IRS to get 'most-wanted' Swiss accounts
Wednesday, August 19, 2009
This is a nice juxtaposition, don't you think? We go from wealthy folks wanting to pay higher tax rates to wealthy folks doing whatever they can to avoid any tax rates.
However, some of those who tried to escape U.S. taxes by opening accounts in Switzerland are out of luck.
In an agreement formally announced today, the IRS says it "will receive substantially all" of the questionable Swiss accounts that it's interested in seeing.
Basically, the Swiss government has agreed to make its main bank, UBS, defy the country's financial secrecy laws and name some names of U.S. account holders the IRS suspects have been evading taxes.
What's really interesting is what the IRS considers "substantially all" when it comes to the alleged tax evasion accounts.
When this started, American tax officials reportedly were after around 52,000 suspect accounts. So far, the Swiss bank has released data on around 250 of them.
Now the official agreement says the IRS will get specifics on approximately 4,450 alleged tax evaders.
Let me pull out my trusty calculator. 52,000 minus 250 equals 51,750. Now subtract another 4,450 and you've got 47,300.
Hmmm. 47,300 accounts still secret and still holding money upon which U.S. taxes haven't been paid.
'Most wanted' accounts: OK, life if full of compromises. And the IRS swears this is a good deal.
IRS Commissioner Douglas Shulman, in announcing the agreement, said these are "the accounts we most wanted."
And the Shulman did indeed address the 52,000 figure.
"This is a number reported by UBS as all of their accounts with any U.S. connection," said Shulman. "Many of these accounts were held by U.S. people who had complied with the law and paid their taxes. Said another way, we were never interested in pursuing 52,000 accounts and this was never an IRS number.
"Remember, we filed this lawsuit when the Swiss government was taking the position that we could not have access to any of these accounts. That posture changed in the past month and we were able to gain access to the accounts we wanted."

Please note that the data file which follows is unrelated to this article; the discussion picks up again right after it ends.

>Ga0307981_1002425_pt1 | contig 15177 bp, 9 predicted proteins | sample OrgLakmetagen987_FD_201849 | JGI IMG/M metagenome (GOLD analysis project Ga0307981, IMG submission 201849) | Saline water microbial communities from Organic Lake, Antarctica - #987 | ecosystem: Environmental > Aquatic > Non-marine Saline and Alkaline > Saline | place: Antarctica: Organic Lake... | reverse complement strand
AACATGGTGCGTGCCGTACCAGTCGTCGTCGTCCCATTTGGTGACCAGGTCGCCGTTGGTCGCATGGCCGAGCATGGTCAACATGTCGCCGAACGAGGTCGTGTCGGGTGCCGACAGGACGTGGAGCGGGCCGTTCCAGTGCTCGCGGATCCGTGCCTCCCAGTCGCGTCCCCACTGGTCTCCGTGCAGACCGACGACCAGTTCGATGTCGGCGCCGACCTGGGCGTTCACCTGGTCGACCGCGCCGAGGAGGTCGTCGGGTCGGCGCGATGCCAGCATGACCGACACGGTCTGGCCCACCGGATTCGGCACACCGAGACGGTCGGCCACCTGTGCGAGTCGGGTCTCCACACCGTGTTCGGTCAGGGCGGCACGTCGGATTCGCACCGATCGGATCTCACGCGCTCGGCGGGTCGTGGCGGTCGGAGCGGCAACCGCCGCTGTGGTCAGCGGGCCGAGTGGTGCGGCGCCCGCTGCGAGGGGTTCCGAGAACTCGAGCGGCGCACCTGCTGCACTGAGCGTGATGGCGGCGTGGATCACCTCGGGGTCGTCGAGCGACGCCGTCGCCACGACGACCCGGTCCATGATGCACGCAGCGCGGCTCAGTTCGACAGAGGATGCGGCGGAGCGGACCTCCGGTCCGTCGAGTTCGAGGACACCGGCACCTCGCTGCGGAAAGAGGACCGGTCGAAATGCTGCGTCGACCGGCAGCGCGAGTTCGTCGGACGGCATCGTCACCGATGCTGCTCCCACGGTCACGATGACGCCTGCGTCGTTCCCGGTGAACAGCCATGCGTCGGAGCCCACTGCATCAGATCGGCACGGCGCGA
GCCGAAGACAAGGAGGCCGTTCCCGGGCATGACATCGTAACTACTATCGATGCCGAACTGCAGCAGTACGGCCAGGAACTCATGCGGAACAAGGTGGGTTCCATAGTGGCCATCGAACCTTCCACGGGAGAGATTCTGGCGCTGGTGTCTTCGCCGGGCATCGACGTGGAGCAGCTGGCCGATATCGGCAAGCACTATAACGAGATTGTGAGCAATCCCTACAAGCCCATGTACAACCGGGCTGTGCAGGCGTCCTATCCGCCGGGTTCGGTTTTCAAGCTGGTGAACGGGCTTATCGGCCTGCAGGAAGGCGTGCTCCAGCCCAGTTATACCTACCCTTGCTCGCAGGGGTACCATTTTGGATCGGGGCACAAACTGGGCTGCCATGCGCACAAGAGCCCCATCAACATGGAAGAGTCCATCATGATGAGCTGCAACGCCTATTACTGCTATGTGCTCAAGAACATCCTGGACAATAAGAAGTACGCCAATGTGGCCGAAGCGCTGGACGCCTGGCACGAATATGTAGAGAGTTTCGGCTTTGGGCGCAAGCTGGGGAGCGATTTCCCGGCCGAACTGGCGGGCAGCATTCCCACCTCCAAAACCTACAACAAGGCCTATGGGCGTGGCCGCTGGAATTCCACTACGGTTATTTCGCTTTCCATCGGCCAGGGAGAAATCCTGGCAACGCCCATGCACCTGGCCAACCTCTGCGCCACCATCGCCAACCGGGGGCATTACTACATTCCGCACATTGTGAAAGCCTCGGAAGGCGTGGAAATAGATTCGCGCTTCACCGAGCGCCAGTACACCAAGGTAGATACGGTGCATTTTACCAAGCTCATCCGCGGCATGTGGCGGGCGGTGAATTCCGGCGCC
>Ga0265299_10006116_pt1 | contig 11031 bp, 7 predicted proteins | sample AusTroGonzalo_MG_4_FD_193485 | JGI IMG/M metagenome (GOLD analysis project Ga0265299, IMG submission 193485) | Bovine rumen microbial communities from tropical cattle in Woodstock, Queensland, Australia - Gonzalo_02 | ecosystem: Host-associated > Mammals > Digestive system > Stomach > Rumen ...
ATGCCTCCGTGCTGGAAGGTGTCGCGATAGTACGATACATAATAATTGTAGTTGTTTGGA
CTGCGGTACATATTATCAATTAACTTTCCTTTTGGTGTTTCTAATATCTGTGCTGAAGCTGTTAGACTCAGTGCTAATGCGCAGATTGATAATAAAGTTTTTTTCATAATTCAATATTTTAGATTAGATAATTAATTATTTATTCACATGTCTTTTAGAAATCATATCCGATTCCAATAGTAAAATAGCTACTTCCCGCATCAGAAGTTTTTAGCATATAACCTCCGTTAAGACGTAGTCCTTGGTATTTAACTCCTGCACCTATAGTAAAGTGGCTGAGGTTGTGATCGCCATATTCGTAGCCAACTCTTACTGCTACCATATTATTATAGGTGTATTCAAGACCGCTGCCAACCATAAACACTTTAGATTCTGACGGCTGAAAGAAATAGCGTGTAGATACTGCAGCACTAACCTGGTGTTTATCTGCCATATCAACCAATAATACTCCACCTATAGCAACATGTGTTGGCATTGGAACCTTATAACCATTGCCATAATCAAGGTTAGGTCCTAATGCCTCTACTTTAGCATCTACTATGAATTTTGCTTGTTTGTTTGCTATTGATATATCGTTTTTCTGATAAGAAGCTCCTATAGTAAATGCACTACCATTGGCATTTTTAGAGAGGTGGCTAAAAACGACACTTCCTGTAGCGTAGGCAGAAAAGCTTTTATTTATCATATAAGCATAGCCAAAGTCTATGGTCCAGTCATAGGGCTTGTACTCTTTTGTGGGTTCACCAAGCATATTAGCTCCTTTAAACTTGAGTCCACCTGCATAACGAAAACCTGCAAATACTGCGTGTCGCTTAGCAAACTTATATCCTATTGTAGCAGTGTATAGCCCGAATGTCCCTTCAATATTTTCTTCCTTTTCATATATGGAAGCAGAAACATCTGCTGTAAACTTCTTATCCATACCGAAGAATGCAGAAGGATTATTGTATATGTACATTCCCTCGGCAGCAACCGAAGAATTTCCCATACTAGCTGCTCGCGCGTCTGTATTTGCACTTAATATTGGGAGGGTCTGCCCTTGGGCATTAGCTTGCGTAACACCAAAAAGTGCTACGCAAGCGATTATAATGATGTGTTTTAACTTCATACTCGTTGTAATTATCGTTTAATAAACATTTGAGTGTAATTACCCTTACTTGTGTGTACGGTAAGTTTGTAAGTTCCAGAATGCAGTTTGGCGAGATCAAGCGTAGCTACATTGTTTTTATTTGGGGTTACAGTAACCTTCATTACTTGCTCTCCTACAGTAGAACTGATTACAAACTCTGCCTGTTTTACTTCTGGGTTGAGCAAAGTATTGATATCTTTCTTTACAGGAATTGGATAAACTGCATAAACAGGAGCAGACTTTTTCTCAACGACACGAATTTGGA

So when you take the 4,450 accounts that the IRS really, really wants from UBS, along with folks who have in recent months voluntarily disclosed their offshore accounts to the IRS, tax officials say they are pretty happy. They've been notified of a substantial amount of previously untaxed income; the accounts, said the commissioner, at one point held more than $18 billion.
Plus, the Commissioner said, the agreement is "an historic development in our international efforts, and it helps build a solid foundation for addressing future offshore issues."
The agreement also wrapped up what could have been a long, and costly, legal battle.
The U.S. has agreed to drop its original John Doe summons for all the accounts. But, noted Shulman, "we retain our right to resume summons enforcement if these efforts fail and we do not receive what the agreement outlines."
Still time to surrender: Meanwhile, even though the U.S. has gotten what it most wanted from the Swiss, the IRS reminds other folks hiding income and assets in offshore accounts that they still have time to 'fess up and get right with Uncle Sam.
This includes any of the 4,450 most wanted UBS account holders, as well as the other 47,300 somewhat less attractive to the IRS. The question is for all the account holders is how lucky do they think they are? Will they be part of the 4,450 or the remainder?
Folks who don't feel like pushing their luck have until the voluntary disclosure deadline of Sept 23. If a UBS customer doesn't come forward by then, Shulman said "once the Swiss government sends us the name, all bets are off." Offshore account revelations after the cut-off date will result in stiffer civil penalties and possible criminal prosecution.
Finally, Shulman said international tax enforcement remains a top priority.
So if you're thinking about setting up an offshore account, think again. And if you have one, you might want to talk to your attorney and financial adviser before the end of September rolls around.
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